The hint hint's a low ball.
OK, positivism was an assumption. I'm sure you've noticed the online assumption of character which later surprises you when the person is different from your imagined projection. In this case, the initial impression I got from your posts was that you are very concrete and down to earth, and possess an apparent immediate reaction to the "far out" or to subjects generally loved by the new agers. Thus, my labelling you as positivist. While the unquestioning attitude of much of the new age towards the freak show side of life seems to me to be too far on the other side of rationality, I still find it hard to dismiss some of the things that they are talking about, and actually am fascinated by the field of modern & ancient esoteric knowledge. Don't get me wrong in that of course too I find science deeply fascinating; but I also notice a dogma throughout science that the implicit ground-rules are correct and that empiricism etc is a valid way to proceed and build frameworks on top of. This dogma is of course particularly strong in its rejection of the field of esoterics, given the history of the various movements involved (scienctific method developing as antithesis to irrationality) -- and I believe this to be deeply unfortunate.
I'm not questioning your observation skills -- you're obviously perceptive. All I'm saying is that the "inner disciplines" from the limited few that I know about require work to obtain results. For example, I've done enough yoga to know that the chakras are something that I can reliably observe and to some extent predict, and I've received external corroboration of my internal experience in terms of body energy. You wouldn't buy it so it's neither here nor there whether I detail it. But nothing I have read from a mainstream approach to science approaches the chakras with anything but upfront skepticism. I can't tell you whether working on body energy is something that will make any difference to your satisfaction with or understanding of life, or not; all I can tell you is that it is real.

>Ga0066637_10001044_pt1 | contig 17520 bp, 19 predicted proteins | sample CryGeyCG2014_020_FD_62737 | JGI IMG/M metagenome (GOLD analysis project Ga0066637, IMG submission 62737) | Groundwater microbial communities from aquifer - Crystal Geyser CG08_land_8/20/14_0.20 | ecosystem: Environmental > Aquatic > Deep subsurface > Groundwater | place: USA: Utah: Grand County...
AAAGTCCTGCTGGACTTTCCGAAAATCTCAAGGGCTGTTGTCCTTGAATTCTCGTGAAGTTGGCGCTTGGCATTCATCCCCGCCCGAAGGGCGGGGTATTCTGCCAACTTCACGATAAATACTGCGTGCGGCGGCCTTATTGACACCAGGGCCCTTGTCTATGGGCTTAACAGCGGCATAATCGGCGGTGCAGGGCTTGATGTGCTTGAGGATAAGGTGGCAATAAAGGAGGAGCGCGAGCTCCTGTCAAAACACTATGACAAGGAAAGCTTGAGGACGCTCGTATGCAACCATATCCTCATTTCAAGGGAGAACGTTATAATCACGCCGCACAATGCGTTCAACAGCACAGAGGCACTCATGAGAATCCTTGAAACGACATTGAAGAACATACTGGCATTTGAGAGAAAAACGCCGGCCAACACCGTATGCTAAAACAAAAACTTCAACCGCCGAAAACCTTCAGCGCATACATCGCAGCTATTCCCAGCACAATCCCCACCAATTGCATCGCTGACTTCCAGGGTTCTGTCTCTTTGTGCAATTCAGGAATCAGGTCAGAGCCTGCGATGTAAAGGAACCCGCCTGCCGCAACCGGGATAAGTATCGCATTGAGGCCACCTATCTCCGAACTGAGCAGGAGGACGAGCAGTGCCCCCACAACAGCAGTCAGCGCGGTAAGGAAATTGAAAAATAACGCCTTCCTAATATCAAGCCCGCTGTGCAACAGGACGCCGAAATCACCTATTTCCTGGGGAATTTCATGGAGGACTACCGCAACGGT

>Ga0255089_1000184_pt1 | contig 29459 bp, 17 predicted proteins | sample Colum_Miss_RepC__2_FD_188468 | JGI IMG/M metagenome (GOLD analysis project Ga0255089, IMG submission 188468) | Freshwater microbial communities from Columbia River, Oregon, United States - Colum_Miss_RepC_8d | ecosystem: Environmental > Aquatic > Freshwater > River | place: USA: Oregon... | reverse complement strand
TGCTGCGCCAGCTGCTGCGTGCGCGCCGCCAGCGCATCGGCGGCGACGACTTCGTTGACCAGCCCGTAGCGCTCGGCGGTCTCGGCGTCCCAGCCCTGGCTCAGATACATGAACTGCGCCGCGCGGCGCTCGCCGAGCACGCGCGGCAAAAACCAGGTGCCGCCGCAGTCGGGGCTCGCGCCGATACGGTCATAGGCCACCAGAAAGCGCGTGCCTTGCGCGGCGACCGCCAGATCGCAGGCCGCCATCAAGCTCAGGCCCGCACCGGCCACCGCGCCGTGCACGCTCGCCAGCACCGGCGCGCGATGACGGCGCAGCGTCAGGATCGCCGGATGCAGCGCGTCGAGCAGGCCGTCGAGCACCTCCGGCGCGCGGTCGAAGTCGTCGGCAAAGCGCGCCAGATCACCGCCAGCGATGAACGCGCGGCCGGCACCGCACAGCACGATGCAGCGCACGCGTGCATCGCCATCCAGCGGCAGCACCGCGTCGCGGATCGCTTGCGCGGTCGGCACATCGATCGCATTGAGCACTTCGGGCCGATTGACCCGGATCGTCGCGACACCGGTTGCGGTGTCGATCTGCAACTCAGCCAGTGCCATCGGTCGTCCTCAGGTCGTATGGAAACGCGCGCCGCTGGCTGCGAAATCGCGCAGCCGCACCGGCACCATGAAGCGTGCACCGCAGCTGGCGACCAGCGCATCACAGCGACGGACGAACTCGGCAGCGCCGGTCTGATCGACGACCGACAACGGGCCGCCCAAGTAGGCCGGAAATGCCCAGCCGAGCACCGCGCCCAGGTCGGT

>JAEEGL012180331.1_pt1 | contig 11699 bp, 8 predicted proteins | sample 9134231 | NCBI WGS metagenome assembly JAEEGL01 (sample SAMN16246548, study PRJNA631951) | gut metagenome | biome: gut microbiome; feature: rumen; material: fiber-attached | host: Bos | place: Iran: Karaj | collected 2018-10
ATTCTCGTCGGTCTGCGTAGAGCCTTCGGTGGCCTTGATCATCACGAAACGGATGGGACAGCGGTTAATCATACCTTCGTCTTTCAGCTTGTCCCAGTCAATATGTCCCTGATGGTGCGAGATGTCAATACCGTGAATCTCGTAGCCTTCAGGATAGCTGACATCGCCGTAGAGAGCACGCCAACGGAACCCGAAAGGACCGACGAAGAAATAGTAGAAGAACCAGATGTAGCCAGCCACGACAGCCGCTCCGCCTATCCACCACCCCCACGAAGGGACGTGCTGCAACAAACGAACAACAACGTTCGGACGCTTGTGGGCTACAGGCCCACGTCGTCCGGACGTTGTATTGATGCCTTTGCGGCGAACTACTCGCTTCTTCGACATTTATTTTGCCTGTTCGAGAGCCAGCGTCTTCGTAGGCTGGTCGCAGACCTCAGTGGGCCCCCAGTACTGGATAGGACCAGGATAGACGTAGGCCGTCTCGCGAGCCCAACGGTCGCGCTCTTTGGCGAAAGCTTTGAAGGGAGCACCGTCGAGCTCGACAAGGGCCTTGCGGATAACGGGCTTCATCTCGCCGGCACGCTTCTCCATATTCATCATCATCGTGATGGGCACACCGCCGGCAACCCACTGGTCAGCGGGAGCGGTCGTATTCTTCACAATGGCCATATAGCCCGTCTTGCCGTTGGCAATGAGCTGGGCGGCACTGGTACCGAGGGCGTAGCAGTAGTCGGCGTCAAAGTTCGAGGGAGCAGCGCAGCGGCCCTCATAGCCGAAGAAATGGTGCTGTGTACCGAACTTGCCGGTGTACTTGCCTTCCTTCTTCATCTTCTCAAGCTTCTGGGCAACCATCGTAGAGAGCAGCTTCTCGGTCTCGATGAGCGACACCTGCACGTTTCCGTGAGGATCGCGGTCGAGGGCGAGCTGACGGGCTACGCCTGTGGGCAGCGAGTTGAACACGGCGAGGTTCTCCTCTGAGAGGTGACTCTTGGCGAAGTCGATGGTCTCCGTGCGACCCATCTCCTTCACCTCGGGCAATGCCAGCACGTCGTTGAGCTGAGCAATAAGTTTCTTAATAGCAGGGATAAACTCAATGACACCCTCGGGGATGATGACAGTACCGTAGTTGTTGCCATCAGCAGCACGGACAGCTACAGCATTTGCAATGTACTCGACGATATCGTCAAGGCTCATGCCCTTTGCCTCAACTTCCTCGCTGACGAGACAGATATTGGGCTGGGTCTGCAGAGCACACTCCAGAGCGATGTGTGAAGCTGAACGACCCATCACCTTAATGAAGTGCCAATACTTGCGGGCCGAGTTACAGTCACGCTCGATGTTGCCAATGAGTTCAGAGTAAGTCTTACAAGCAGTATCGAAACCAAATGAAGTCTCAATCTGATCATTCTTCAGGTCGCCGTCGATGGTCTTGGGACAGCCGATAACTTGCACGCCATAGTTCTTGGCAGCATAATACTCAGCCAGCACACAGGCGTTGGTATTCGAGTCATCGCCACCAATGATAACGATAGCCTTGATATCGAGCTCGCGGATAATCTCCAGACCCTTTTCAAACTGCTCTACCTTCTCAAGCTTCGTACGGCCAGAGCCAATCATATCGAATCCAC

On that basis, while I make no claims for psychokinesis or telepathy, I am prepared to give them the benefit of the doubt on the basis that they are lumped together by skepticism with body energy, which, as above, is as real to me as the keyboard I'm typing on. Do I think science should have a change of heart and adopt everything willy-nilly? No. But I do think it should be less inclusive in its rejection of esoteric knowledge, and that when somebody mentions these subjects the initial reaction shouldn't be a 60 foot high concrete block wall with embedded glass shards on top.
You, or perhaps Swami, mention the fact that nobody has yet claimed the "psychic prize" of a million bucks as evidence that this stuff doesn't exist. My answer to that is that most people who join serious spiritual (for want of a less reactionary word) discliplines are required to pledge secrecy before real initiation. I don't know how much you know about esoteric societies, and I don't know how common they are, but every one I've ever read about, or every one from which I've met people from, was this way. They say, time and time again, that they don't want to reveal their "secrets" to the general public. But again you're already thinking about rebuttal, I bet, and will attribute it to romantic hearsay, insiderdom or cultdom. You could be right, but why in that case wouldn't there be so many exposes as to level the field? Why would gurus and swamis persist? (Different question from why would religions continue to exist, in that they cater to a different audience. The serious seeker is going to feel deeply betrayed if after their long term search and study they are initiated into squat.)
Edited by somebodyelse (06/30/03 02:21 AM)